Oncogenes, Tumor Suppressor Genes, and Cancer

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Gene mutations that can lead to cancer

The 2 main types of genes that play a role in cancer are oncogenes and tumor suppressor genes.


Most oncogenes are mutations of certain normal genes called proto-oncogenes. Proto-oncogenes are the "good" genes that normally control what kind of cell it is and how often it divides. When a proto-oncogene mutates (changes) into an oncogene, it becomes a "bad" gene that can become permanently turned on or activated when it is not supposed to be. When this happens, the cell grows out of control, which can lead to cancer.

It may be helpful to think of a cell as a car. For it to work properly, there need to be ways to control how fast it goes. A proto-oncogene normally functions in a way that is much like a gas pedal. It helps the cell grow and divide. An oncogene could be compared with a gas pedal that is stuck down, which causes the cell to divide out of control.

As scientists learn more about oncogenes, they may be able to develop drugs that inhibit or stop them. Some drugs that target oncogenes are already being used, and more are on the way. This is discussed in more detail later on in this document.

Inherited mutations of oncogenes

A few cancer syndromes are caused by inherited mutations of proto-oncogenes that cause the oncogene to be turned on (activated). For example, multiple endocrine neoplasia type 2 (MEN2) is caused by an inherited mutation in the gene called RET. People affected by this syndrome often develop an uncommon thyroid cancer called medullary cancer of the thyroid. They also develop other tumors, including pheochromocytoma and nerve tumors. Inherited mutations in the gene called KIT can cause hereditary gastrointestinal stromal tumors (GISTs). And inherited mutations in the gene called MET can cause hereditary papillary renal cancer.

Acquired mutations of oncogenes

Most cancer-causing mutations involving oncogenes are acquired, not inherited. They generally activate oncogenes by chromosome rearrangements, gene duplication, or mutation. For example, a chromosome rearrangement can lead to formation of the gene called BCR-ABL, which leads to chronic myeloid leukemia (CML). Acquired mutations that activate the KIT gene cause most cases of gastrointestinal stromal tumor (GIST).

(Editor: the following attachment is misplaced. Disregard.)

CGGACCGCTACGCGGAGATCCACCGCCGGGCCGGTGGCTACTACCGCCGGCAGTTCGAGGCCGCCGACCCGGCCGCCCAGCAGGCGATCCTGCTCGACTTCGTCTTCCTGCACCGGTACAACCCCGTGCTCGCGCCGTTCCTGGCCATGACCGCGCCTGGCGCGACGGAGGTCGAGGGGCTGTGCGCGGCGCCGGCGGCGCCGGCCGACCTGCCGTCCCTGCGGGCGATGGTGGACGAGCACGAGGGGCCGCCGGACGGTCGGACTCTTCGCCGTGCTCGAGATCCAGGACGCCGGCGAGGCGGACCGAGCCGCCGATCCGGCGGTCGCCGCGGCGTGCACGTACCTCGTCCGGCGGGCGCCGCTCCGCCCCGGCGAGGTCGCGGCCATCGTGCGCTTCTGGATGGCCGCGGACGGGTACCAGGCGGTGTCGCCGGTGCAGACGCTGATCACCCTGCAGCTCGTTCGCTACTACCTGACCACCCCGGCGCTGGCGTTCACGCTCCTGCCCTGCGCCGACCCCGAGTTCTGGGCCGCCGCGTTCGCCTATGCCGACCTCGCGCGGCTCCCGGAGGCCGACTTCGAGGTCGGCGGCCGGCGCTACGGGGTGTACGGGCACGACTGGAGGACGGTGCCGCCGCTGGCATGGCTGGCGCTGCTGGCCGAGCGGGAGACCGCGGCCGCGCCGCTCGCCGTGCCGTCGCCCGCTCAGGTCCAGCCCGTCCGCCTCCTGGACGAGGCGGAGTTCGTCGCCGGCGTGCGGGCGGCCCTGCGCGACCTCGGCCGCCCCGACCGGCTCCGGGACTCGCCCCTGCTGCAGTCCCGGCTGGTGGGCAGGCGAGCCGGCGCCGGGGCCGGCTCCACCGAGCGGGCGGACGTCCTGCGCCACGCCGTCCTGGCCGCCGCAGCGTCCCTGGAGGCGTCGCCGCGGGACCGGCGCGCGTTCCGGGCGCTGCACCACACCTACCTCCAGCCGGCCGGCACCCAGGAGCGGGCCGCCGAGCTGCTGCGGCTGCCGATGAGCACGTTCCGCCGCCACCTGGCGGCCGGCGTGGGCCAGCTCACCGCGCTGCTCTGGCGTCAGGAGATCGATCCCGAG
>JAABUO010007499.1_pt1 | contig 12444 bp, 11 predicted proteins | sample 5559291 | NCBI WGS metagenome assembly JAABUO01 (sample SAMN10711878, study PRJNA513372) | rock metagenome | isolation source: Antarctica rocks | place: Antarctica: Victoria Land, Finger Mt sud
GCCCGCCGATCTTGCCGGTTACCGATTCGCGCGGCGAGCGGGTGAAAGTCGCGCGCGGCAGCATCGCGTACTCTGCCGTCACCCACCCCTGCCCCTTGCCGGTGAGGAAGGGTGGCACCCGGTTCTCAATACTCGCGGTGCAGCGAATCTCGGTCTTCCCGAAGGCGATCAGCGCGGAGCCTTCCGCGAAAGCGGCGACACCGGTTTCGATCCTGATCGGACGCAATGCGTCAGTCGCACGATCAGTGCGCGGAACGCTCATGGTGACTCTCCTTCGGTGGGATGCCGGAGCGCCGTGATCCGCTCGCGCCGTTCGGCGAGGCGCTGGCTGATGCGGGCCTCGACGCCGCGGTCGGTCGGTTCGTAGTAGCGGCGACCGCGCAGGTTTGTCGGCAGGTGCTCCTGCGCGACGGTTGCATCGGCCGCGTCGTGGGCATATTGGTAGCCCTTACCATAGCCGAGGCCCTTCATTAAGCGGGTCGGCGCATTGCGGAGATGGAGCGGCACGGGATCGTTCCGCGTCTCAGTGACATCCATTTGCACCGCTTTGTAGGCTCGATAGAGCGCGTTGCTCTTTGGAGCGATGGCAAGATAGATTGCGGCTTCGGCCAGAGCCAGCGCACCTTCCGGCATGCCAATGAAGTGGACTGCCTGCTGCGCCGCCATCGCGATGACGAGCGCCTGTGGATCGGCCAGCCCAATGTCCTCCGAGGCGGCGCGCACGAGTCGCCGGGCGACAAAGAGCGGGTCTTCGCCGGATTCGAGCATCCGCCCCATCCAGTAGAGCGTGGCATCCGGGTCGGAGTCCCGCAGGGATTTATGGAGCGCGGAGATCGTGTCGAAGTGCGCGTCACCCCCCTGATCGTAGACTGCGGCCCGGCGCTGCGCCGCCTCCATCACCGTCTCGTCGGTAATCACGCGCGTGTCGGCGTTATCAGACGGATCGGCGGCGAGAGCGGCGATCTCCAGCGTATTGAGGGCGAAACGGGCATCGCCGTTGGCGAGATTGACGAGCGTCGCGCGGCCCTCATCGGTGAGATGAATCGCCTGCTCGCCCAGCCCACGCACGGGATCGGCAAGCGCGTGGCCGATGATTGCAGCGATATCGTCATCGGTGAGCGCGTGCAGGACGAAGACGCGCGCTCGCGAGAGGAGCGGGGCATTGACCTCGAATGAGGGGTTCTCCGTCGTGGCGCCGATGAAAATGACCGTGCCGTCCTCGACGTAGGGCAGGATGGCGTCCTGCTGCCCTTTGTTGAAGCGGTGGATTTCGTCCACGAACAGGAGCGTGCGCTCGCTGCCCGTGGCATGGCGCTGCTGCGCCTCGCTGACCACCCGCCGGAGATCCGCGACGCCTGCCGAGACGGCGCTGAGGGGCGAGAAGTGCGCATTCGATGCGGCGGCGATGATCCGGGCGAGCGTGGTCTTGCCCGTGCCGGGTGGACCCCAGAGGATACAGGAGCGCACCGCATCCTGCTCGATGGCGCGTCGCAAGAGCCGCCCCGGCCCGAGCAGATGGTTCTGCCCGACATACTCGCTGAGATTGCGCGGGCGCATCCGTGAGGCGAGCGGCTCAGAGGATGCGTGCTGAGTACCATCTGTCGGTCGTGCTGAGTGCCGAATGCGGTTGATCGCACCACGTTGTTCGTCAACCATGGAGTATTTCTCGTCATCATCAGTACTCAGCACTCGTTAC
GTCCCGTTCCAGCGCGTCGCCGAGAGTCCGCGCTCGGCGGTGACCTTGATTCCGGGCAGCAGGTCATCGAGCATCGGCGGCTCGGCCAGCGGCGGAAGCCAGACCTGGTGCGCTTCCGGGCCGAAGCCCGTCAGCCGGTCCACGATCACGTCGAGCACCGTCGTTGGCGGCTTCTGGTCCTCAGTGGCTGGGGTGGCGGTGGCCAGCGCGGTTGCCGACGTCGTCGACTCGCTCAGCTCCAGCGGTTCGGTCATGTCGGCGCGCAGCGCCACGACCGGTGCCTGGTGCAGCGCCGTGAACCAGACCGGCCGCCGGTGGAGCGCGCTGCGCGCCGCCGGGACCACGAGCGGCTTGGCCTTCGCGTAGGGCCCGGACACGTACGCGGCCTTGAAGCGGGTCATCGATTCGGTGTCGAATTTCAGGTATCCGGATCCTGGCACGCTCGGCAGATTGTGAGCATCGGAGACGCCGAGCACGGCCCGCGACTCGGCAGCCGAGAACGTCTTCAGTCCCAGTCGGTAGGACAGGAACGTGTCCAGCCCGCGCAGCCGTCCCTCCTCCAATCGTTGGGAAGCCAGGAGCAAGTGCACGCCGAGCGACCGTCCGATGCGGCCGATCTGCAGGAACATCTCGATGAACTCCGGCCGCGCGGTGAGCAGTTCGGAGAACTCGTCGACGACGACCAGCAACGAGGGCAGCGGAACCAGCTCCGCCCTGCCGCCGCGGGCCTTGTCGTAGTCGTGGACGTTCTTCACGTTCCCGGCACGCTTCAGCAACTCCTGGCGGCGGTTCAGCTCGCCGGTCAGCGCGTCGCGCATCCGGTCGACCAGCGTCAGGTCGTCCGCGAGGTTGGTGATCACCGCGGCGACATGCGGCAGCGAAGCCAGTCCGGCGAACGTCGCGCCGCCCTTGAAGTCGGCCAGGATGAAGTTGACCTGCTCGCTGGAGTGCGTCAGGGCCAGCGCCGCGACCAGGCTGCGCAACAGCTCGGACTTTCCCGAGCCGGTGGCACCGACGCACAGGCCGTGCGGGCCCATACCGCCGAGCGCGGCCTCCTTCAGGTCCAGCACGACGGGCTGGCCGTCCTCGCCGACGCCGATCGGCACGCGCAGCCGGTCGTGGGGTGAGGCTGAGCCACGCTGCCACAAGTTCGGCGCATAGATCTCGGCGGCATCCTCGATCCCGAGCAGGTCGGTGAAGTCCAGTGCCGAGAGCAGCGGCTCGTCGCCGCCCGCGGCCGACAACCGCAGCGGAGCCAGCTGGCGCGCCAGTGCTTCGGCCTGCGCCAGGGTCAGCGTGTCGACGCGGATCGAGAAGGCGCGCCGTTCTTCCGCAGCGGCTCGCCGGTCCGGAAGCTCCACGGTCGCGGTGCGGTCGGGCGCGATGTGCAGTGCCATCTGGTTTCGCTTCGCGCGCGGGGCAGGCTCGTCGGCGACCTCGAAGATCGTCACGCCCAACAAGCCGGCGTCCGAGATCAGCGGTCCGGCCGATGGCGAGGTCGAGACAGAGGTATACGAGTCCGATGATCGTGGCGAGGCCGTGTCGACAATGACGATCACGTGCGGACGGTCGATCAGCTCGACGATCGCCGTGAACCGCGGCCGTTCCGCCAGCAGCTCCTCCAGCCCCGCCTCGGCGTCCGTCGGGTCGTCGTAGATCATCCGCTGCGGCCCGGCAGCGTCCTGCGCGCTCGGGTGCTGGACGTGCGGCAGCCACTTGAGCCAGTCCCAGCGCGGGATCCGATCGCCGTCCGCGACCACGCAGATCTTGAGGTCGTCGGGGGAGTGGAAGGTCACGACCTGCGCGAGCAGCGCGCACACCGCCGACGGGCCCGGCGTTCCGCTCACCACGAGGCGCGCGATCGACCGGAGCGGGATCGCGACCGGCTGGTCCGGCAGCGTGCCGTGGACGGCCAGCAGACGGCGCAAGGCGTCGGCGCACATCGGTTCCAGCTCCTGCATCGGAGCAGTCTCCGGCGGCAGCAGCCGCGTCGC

Tumor suppressor genes

Tumor suppressor genes are normal genes that slow down cell division, repair DNA mistakes, or tell cells when to die (a process known as apoptosis or programmed cell death). When tumor suppressor genes don't work properly, cells can grow out of control, which can lead to cancer. Many different tumor suppressor genes have been found, including TP53 (p53), BRCA1, BRCA2, APC, and RB1.

A tumor suppressor gene is like the brake pedal on a car. It normally keeps the cell from dividing too quickly, just as a brake keeps a car from going too fast. When something goes wrong with the gene, such as a mutation, cell division can get out of control.

An important difference between oncogenes and tumor suppressor genes is that oncogenes result from the activation (turning on) of proto-oncogenes, but tumor suppressor genes cause cancer when they are inactivated (turned off).

Inherited mutations of tumor suppressor genes

Inherited abnormalities of tumor suppressor genes have been found in some family cancer syndromes. They cause certain types of cancer to run in families. For example, a defective APC gene causes familial adenomatous polyposis (FAP), a condition in which people develop hundreds or even thousands of colon polyps. Often, at least one of the polyps becomes cancer, leading to colon cancer. There are many examples of inherited tumor suppressor gene mutations, and more are being discovered each year. For more information about inherited mutations and cancer, see our document Heredity and Cancer.

Acquired mutations of tumor suppressor genes

Tumor suppressor gene mutations have been found in many cancers. Most of these mutations are acquired, not inherited.

For example, abnormalities of the TP53 gene (which codes for the p53 protein) have been found in more than half of human cancers. Acquired mutations of this gene appear in a wide range of cancers, including lung, colorectal, and breast cancer. The p53 protein is involved in the pathway to apoptosis. This pathway is turned on when a cell has DNA damage that can't be repaired. If the gene for p53 is not working properly, cells with damaged DNA continue to grow and divide. Over time this can lead to cancer.

Acquired changes in many other tumor suppressor genes also contribute to the development of sporadic (not inherited) cancers.

Last Medical Review: 12/27/2011
Last Revised: 12/27/2011